likely to say to yourself: “Why is this music so loud,
and why can’t I hear anything?”
Of course, everyone’s favorite rock ‘n’ roll group
was the Rolling Stones. In 1965, they sang (I Can’t
Get No) Satisfaction. This song captures the spirit of
aging, although today, for us boomers it should be retitled:
I Can’t Get the Satisfaction I Used To.
But recall the memorable lyrics in the Rolling Stones
And that man comes on to tell me,
How white my shirts can be,
But he can’t be a man cause he doesn’t smoke
The same cigarettes as me.
You know as well as I do that your greatest
satisfaction today is eating an early dinner and going
to bed at about the same time your children and
grandchildren are leaving their houses to go to a
concert, restaurant, or bar. And if you’re still
smoking cigarettes, it’s likely to be on the porch or in
the garage --some satisfaction!
To comment on this article, contact Steven J. Ceresnie, Ph.D., at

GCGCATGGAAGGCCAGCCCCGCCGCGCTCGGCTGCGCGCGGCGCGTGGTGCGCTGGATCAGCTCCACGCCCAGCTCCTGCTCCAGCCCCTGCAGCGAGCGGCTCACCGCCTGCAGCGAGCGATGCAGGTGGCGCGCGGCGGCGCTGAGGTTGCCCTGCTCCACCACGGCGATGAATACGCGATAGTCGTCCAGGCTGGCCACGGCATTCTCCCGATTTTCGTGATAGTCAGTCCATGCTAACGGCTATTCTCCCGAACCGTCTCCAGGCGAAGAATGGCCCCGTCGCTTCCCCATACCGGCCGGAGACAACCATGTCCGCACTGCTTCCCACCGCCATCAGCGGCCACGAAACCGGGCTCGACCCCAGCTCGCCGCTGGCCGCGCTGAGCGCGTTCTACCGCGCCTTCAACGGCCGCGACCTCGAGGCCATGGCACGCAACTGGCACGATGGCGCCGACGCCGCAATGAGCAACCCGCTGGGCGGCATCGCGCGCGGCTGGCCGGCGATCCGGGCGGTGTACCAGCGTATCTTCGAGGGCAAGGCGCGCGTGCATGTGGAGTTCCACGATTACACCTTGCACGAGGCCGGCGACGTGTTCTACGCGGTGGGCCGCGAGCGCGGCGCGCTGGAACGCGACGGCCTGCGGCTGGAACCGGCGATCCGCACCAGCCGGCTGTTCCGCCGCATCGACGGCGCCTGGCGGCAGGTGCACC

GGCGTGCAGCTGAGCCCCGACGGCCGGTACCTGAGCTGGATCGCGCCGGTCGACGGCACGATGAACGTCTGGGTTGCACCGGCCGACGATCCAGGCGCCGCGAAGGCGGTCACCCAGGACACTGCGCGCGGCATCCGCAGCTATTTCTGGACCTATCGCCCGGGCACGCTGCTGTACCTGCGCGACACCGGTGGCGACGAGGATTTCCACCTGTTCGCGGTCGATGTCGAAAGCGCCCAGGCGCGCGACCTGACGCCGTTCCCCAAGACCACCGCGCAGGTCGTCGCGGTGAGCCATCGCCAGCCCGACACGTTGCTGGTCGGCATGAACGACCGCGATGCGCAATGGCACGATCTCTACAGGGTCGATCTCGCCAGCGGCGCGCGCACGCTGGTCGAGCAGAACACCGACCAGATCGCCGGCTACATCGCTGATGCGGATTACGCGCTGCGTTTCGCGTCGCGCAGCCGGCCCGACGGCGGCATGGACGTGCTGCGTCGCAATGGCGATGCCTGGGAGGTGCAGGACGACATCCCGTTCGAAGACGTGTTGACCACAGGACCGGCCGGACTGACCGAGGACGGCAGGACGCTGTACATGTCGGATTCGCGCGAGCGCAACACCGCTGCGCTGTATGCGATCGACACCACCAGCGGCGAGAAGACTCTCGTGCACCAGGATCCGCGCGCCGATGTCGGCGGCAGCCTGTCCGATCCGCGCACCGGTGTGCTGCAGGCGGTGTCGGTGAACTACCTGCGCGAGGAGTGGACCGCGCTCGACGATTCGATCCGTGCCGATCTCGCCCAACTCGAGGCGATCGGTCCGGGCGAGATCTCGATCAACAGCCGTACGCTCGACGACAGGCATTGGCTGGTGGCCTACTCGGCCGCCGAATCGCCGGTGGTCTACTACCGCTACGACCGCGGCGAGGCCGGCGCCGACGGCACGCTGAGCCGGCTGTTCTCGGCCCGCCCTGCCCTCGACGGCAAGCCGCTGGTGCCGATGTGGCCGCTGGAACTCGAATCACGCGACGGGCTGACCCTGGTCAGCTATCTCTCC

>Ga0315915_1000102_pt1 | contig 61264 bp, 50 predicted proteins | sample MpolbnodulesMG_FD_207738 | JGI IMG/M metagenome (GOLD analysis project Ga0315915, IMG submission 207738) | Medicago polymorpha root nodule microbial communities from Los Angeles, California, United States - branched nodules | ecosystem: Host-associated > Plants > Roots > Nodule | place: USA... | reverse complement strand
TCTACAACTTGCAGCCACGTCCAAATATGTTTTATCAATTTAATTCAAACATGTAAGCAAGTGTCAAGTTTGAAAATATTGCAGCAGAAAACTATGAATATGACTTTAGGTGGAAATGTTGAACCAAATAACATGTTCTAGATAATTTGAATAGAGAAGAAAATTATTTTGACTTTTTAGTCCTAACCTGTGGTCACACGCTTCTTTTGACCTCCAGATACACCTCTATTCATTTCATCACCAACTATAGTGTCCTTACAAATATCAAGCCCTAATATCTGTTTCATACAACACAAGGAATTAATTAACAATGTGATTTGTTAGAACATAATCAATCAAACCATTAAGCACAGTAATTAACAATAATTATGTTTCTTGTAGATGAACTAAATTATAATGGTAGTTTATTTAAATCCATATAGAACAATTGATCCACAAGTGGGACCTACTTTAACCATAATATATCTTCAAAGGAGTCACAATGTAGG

7/12/15. Published in the Michigan Psychology Newsletter. Spring, 2015
I don’t think I’m either pessimistic or optimistic; I’m
realistic. I don’t disparage your joy, but I think true
joy only arises from acknowledging our despair.
--- Rollo May, Ph.D.
As part of their training, psychologists have worked
to understand the roots of their joys, miseries and
despair. None of us wants to suffer, or experience
pain, but we learn, and relearn to acknowledge, bear,
and put into perspective our inevitable unhappiness.
This learning often brings greater emotional maturity,
resilience and empathy --- post-traumatic growth
some say, making us better prepared to help others.
There is an upsurge of research on positive
psychology to teach people ways to aspire to virtues,
character strengths, and happiness.